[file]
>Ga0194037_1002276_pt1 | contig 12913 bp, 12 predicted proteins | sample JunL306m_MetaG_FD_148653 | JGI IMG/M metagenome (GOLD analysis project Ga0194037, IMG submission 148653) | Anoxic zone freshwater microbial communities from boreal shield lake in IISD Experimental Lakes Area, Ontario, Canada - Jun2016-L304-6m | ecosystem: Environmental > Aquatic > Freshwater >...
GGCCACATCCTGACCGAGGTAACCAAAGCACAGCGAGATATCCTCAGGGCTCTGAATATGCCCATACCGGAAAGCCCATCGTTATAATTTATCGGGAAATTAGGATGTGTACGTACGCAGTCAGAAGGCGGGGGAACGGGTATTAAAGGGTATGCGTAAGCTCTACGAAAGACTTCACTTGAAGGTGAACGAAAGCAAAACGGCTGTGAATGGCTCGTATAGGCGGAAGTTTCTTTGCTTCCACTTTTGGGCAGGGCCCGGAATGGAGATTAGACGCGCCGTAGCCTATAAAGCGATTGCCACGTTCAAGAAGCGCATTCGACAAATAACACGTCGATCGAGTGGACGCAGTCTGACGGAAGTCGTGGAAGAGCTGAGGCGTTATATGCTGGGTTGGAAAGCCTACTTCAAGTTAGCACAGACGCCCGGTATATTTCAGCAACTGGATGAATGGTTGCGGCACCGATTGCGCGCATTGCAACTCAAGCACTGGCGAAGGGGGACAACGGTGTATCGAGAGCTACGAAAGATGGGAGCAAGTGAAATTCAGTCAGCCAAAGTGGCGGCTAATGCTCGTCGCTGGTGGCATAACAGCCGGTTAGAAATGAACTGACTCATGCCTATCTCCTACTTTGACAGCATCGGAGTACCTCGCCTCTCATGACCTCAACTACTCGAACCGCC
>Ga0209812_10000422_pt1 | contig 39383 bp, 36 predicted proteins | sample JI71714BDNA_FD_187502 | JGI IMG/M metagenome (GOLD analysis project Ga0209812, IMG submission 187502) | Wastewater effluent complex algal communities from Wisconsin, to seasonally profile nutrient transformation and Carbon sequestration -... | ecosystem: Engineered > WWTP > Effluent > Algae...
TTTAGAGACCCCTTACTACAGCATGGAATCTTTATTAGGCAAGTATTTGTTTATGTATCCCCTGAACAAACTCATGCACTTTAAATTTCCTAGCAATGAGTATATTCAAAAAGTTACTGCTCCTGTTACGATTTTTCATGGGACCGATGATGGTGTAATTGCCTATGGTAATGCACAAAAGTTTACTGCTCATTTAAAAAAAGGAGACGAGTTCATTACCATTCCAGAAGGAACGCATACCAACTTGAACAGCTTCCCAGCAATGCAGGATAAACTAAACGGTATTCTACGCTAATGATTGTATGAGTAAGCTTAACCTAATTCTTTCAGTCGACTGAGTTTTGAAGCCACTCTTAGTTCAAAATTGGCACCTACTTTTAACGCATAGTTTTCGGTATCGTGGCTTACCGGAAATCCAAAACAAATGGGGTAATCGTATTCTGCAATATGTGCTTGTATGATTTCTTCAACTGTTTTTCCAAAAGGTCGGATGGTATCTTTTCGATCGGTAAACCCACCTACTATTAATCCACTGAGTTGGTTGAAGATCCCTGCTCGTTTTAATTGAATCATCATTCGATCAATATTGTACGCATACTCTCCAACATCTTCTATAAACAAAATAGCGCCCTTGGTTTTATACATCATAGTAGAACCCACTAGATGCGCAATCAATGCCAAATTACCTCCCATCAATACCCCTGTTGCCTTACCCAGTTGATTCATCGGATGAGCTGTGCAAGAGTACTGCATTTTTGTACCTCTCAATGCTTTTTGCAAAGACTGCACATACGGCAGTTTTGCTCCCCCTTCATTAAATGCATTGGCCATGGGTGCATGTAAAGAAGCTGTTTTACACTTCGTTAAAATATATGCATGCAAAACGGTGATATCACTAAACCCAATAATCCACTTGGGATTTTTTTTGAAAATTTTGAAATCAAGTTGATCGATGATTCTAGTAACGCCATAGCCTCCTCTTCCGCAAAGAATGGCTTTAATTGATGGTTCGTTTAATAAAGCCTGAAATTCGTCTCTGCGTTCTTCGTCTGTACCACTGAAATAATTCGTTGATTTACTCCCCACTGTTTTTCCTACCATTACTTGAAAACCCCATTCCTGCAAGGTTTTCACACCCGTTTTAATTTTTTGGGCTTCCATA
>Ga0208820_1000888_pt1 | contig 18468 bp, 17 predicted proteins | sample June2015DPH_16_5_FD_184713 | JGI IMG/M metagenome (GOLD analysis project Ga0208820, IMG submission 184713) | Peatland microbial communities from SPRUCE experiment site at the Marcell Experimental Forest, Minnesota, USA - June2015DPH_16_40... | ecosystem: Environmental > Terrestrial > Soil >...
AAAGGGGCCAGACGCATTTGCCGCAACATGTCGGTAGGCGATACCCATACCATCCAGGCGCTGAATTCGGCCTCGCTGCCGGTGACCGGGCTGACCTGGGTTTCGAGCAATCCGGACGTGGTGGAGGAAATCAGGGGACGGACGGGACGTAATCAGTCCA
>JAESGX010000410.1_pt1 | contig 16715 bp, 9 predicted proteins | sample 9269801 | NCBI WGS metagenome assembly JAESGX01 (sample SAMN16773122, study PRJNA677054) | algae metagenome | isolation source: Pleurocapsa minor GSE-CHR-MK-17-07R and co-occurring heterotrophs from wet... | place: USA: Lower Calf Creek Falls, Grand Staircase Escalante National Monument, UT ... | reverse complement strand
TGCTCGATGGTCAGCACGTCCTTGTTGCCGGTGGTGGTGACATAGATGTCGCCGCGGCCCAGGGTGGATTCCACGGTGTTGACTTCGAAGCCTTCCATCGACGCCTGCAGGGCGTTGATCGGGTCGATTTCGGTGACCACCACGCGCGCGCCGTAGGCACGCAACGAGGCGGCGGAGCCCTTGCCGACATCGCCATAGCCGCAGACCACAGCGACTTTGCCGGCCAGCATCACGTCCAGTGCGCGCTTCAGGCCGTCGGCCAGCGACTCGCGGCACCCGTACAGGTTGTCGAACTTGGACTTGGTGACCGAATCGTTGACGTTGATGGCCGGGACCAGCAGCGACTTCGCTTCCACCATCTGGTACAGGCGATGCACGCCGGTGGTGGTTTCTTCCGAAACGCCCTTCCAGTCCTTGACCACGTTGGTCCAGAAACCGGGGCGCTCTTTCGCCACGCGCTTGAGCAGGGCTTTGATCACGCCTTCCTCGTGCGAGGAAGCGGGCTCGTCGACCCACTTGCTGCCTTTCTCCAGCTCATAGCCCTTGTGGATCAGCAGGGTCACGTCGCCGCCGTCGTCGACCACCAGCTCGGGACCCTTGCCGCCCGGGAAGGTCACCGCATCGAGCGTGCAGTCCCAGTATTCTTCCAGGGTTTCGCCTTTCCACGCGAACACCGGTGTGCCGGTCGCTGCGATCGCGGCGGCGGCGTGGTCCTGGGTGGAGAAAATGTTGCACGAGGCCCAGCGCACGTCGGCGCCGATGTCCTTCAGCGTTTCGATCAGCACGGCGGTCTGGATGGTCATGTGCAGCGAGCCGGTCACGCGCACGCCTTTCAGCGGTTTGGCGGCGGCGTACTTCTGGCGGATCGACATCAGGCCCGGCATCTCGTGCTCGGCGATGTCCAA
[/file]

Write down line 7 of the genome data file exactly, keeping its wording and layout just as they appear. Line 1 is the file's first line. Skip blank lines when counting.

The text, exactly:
>JAESGX010000410.1_pt1 | contig 16715 bp, 9 predicted proteins | sample 9269801 | NCBI WGS metagenome assembly JAESGX01 (sample SAMN16773122, study PRJNA677054) | algae metagenome | isolation source: Pleurocapsa minor GSE-CHR-MK-17-07R and co-occurring heterotrophs from wet... | place: USA: Lower Calf Creek Falls, Grand Staircase Escalante National Monument, UT ... | reverse complement strand